Providing social protection to domestic workers for inequality reduction and poverty eradication

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Ms Sophoan is a domestic worker from rural poor family who is now living in Phnom Penh. Her earnings from this work represent the main income in her family with three children. However, these earnings stopped when she forced herself to take a break from physically demanding work due to unbearable pain at her third child 8 months pregnancy. What should have been a joyful time turned her very vulnerable as she was unable to pay for essential food, housing or medical costs. Under pressures, Sophoan moved in with her elderly mother, also a domestic worker, for support only to worsen the situation. After the delivery, Sophoan needed to go back to work prematurely as she had to care for her mother and newborn baby, while paying back the loan of her birth costs.

Stories like Sophoan’s happen every day in Cambodia. In general, domestic workers, mostly women, are the most vulnerable among other workers in term of living and working conditions. They have limited freedom of movement and association, low wages, no definitive employment contracts, or face overtime, inadequate labour, physical and sexual abuses or trafficking risk, in the worst-case scenario.

In addition, the absence of income security during the final stages of pregnancy and after childbirth forces many domestic workers and other women in the informal economy, to keep working into the very late stages of pregnancy and/or to return to work prematurely, thereby exposing themselves and their children to significant health risks. According to ILO, 77% of female informal workers find themselves highly vulnerable at a time when they should be taking care of their newborn babies and enjoying a unique time in their lives.

The domestic employment is an important part of the informal labour sector, covering a total of 67.1 million workers globally, 83 percent of which are women. According to ILO, the informal economy accounts for more than half of the global labour force. This is also a reality for Cambodia. ILO’s 2018 research estimated there are approximately 240,000 domestic workers, whose income generations contribute an important economic proportion to Cambodian households’ revenues therefore playing a part in poverty eradication. But without having equal access to needed adequate social protection services, these workers, women in particular, will run the risk of being trapped in great poverty.

Oxfam believes that the extension of social protection coverage to those in the informal economy and facilitating their transition to the formal economy are key to promoting decent work and preventing poverty, while reducing inequality.

Oxfam wish to acknowledge the successful effort by Royal Government of Cambodia (RGC), prioritising social protection norms and practices as part of its national development objectives. For instance, RGC has introduced the National Social Protection Policy Framework (SPPF), and is implementing the National Social Security Fund (NSSF). In parallel, the Ministry of Labour Vocational Training (MoLVT) also gave a priority focus on the domestic employment by executing a Prakas dated May 2018, regulating requirements for working conditions of domestic workers, to which Oxfam and partners have been a key contributors. In the same context, the RGC, together with its development partners have considered to extend the coverage of SPPF and NSSF to the informal economy, piloting with domestic workers, transport services and construction workers.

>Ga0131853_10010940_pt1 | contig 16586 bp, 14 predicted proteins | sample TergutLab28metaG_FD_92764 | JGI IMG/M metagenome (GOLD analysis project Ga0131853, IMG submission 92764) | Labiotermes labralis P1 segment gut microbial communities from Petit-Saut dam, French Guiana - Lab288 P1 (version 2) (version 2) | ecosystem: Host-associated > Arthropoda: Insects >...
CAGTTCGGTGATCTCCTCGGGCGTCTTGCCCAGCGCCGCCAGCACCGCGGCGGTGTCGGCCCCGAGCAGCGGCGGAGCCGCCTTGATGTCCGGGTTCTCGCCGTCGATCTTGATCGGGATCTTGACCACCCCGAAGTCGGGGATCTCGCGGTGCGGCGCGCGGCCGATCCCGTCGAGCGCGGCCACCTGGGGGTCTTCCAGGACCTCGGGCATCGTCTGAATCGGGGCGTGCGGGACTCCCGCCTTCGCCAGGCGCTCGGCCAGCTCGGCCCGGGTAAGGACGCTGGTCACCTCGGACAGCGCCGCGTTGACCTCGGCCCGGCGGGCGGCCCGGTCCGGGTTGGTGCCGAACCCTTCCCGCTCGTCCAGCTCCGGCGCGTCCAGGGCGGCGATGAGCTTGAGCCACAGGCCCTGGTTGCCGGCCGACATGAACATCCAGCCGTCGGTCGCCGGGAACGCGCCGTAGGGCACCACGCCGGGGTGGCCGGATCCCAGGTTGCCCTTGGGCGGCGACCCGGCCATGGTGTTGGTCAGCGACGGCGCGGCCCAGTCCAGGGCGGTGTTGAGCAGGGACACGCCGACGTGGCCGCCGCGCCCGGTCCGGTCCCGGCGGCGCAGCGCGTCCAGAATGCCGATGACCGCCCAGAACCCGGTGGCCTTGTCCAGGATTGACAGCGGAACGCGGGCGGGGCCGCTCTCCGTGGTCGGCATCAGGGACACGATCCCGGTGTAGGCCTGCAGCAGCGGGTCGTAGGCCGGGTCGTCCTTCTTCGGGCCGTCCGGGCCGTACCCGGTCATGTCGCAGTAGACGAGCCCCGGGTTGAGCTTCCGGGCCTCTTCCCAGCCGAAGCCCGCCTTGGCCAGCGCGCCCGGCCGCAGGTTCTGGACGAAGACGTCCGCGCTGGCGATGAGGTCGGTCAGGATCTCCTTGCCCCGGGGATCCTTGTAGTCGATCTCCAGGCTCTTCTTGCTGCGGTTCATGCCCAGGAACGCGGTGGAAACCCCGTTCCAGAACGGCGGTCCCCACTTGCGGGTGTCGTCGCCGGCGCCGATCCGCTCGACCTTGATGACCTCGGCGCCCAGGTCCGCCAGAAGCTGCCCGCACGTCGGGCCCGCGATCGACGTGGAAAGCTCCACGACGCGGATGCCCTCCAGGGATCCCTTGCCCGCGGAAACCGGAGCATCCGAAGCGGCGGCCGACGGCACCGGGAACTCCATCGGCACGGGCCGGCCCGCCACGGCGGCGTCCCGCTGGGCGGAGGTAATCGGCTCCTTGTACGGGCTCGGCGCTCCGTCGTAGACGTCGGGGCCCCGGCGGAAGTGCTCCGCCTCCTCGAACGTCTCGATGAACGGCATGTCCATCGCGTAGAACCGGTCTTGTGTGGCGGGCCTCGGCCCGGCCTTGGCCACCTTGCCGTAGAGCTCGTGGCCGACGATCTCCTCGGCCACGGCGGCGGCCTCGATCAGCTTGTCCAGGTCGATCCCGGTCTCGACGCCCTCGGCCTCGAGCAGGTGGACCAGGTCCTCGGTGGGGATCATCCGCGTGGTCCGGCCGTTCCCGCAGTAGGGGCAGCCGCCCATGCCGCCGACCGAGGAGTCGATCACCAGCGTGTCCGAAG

However, in many lower middle-income countries, effective social protection provision remains a key challenge, placing informal workers at risk of exclusion from social protection coverage. Recognising the importance of realising inclusive development, ILO, through the adoption of Convention 189, recognised domestic workers' rights as other workers, who are entitled to decent work.

On the occasion of the International Domestic Workers Day 16 June, Oxfam and partners commemorate the domestic employment and the social and economic values it brings among all Cambodian families and communities. Let us use this opportunity to advocate for a greater recognition of social and economic needs of the domestic employment and its continuous contribution to the Cambodian society. Domestic labours are of equal value as other types of labours and therefore deserve equal access rights to social protection system and services, freedom of association so that they too can enjoy the same benefits as other workers do in Cambodia.

Oxfam and partners urges RGC to ratify the ILO Convention 189 and take necessary steps to support national implementation. Investing in care services for women as well as social protection for domestic workers would mean that Cambodia invests in their potentials to help advance Cambodia’s economy and ambition to become an upper middle-income country by 2030 and a high-income country by 2050.

Going forward, Oxfam and partners stand ready to support and work in close cooperation with the RGC in realising its social protection goals, while continuing to work in collaboration with, key development players and other relevant stakeholders, to pursue its support in needed and favourable policies in support those times in all Cambodian workers’ life when they shouldn’t work, due to illness or pregnancy, so that Sophoan and other domestic workers can enjoy access to quality maternal and child health care, while maintaining income security for their families, and stopping the suffering from poverty.

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